Back in late September, I attended the MIT Review Emerging Technologies Conference, which included a speech by Bill Joy (current Kleiner-Perkins partner and co-founder of Sun Microsystems). In it, he reiterated his “Six Webs” framework of how he categorizes the taxonomy of different webs comprising the entire Internet – the here, near, far, weird, B2B, and D2D (device to device) webs – from the perspective of how and when they are viewed and used. (Read this and this summary for a further explanation).
One of his notions, “the far web,” is the “the Internet you see when you sit back from a big screen.” A user’s experience in this situation is much different than it is on a laptop/desktop computer (“the near web”) or mobile device (“the here web”). The first place where consumers are experiencing this far web is on what is now our private television screens. With the ongoing convergence, this device will increasingly become webbed into various networks.
The second component is the screens in public places. In the past, we’ve only seen only a handful of instances of it, namely a few (marginally successful) kiosks. However, it appears as though we are perched on the proliferation of digital signage, the first step in moving the “far web” to the “everywhere web.” In recent months, I personally have seen flat-panel advertising displays pop up in malls, elevators, and retail outlets. While visions of screens everywhere were prophesized during the bubble, today low flat-panel screen costs and near-ubiquitous connectivity give this vision a tangible reality that wasn’t available six years ago. (Forrester recently wrote a piece entitled “Digital Signage Grows Up.”)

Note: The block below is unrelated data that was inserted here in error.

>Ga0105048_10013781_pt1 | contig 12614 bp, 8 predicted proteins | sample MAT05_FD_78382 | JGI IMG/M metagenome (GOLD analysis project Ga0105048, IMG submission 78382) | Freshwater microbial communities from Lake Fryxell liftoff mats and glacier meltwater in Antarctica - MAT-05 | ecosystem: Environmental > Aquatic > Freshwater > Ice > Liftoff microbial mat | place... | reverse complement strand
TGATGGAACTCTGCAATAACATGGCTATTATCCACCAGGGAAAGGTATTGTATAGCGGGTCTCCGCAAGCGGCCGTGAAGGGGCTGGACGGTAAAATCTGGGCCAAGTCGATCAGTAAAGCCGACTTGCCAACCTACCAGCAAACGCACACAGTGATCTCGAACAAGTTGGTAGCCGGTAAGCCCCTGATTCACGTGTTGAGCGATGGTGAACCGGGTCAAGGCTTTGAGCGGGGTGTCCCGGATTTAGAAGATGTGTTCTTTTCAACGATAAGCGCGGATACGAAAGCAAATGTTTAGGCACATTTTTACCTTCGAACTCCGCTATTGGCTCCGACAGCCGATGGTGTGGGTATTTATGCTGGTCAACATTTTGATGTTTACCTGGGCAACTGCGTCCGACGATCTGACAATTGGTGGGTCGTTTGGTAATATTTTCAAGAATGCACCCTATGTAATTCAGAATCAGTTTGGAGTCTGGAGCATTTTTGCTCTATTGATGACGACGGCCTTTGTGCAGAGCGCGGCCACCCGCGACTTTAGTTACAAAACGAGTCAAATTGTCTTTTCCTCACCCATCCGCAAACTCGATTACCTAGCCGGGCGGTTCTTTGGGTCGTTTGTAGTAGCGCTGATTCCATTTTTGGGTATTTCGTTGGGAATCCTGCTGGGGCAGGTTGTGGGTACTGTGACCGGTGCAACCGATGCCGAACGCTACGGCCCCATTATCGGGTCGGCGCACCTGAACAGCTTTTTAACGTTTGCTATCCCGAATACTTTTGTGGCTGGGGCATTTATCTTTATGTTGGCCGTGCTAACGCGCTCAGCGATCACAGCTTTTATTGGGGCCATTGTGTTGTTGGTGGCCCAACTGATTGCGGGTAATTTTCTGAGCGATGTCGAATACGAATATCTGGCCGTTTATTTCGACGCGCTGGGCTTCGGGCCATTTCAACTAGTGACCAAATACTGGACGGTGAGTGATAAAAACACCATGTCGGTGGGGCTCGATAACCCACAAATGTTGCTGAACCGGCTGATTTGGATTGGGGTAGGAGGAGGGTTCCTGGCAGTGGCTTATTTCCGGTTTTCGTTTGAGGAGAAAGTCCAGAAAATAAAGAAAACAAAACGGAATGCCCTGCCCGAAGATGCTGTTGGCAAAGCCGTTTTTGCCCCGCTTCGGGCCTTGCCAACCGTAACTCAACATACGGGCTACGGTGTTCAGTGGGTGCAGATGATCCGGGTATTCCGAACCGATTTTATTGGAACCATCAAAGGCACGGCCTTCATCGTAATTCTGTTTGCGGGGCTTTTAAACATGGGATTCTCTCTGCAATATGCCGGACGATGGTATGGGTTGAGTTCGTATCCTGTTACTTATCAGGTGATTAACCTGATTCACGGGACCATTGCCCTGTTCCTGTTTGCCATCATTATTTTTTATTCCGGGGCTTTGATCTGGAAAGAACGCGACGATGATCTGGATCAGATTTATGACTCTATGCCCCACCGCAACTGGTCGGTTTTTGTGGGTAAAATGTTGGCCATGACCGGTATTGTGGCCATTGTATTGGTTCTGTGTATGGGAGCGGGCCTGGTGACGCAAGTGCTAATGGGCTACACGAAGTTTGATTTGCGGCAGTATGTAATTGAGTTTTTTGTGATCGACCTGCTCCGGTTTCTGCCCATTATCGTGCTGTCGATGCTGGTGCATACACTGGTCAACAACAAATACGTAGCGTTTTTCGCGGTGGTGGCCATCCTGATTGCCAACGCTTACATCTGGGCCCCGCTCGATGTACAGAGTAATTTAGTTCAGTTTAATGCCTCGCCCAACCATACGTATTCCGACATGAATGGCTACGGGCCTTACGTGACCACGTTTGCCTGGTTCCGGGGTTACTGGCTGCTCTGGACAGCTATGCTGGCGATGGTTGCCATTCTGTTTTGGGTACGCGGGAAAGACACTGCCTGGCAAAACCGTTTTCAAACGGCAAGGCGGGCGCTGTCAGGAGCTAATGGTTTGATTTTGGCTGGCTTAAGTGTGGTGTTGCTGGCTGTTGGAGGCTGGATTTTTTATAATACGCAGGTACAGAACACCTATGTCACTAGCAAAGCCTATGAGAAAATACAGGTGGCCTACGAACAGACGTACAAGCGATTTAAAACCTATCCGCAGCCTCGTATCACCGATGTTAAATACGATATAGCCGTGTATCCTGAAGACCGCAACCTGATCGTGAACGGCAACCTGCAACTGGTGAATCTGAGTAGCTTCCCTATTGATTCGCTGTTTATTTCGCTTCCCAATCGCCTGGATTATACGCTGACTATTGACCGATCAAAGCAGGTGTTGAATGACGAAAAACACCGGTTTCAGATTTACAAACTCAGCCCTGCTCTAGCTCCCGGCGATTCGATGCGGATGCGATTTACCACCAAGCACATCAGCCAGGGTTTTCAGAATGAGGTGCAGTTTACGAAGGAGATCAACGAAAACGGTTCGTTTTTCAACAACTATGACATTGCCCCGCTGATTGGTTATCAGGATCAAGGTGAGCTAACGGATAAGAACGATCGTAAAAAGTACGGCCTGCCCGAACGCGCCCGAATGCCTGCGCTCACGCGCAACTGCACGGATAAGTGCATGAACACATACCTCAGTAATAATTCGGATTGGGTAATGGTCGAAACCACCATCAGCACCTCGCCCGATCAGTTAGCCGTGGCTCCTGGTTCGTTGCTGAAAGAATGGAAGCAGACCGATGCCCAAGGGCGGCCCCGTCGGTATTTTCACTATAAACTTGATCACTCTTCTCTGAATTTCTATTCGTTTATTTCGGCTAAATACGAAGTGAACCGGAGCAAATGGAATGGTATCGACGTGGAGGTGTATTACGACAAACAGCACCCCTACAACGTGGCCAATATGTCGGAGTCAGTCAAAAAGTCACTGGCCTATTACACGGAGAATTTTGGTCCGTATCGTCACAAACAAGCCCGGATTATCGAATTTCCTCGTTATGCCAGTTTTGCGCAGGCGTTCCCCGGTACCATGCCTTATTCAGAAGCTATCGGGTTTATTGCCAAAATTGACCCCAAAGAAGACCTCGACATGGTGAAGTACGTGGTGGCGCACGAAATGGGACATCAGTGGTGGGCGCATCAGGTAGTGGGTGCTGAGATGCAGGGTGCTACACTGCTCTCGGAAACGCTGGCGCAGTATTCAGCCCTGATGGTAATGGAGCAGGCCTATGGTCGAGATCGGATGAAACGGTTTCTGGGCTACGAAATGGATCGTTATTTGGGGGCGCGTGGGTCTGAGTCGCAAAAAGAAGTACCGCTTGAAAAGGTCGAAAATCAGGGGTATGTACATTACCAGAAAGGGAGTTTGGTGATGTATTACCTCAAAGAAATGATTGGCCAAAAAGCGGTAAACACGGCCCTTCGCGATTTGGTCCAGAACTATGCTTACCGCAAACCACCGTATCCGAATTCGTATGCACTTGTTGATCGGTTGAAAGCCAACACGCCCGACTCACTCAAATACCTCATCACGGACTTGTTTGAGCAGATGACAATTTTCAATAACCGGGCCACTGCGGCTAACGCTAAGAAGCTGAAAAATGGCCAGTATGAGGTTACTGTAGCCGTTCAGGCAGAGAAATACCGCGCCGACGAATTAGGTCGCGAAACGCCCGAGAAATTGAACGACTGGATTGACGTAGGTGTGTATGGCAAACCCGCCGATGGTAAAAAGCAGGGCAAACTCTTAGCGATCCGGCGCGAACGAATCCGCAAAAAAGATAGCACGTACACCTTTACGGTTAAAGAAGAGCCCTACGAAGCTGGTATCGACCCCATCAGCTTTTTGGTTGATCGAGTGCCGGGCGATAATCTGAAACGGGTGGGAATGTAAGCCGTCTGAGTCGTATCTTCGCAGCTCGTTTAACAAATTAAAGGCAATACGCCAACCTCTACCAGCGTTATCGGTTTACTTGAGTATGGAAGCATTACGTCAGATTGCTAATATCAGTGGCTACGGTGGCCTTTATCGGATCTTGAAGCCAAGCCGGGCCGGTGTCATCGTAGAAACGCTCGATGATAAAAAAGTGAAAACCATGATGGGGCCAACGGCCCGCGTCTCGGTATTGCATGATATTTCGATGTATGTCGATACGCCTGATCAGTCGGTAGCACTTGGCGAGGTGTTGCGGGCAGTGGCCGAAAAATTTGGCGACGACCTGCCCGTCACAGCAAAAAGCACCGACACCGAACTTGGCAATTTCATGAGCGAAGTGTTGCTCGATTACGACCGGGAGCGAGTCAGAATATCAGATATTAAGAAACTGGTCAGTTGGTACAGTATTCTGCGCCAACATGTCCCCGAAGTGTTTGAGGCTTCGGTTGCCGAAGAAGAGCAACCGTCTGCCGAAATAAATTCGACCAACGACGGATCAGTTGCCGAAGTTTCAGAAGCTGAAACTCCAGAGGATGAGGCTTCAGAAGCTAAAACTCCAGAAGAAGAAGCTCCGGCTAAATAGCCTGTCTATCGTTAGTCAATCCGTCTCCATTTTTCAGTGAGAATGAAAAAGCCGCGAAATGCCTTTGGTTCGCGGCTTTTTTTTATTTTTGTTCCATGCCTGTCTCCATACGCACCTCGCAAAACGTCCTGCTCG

As the number of these screens explodes, they will transition from mere digital slideshows to truly “everywhere web” connected devices. Yahoo, with its eyes on becoming the interactive media giant, sees this coming, and made a unique partnership with Clear Channel’s Malls unit and Digital Advertising Network, a Montreal-based provider of digital screen networks. While Yahoo is merely a content provider in this agreement – supplying news headlines, financial information, and blurbs about sports and entertainment – it marks a notable venture for the company into the proliferation of the networked web information into public spaces. (To be honest, I am surprised how little hype this announcement drew given the ramifications, at least from my perspective.)
The transformation from dumb screens to connected ones, coupled with their upcoming flourishing, will take the far web out of the house and move it everywhere. And if Yahoo sees this coming, then notable (and soon-to-be successful) emerging startups can’t be too far behind.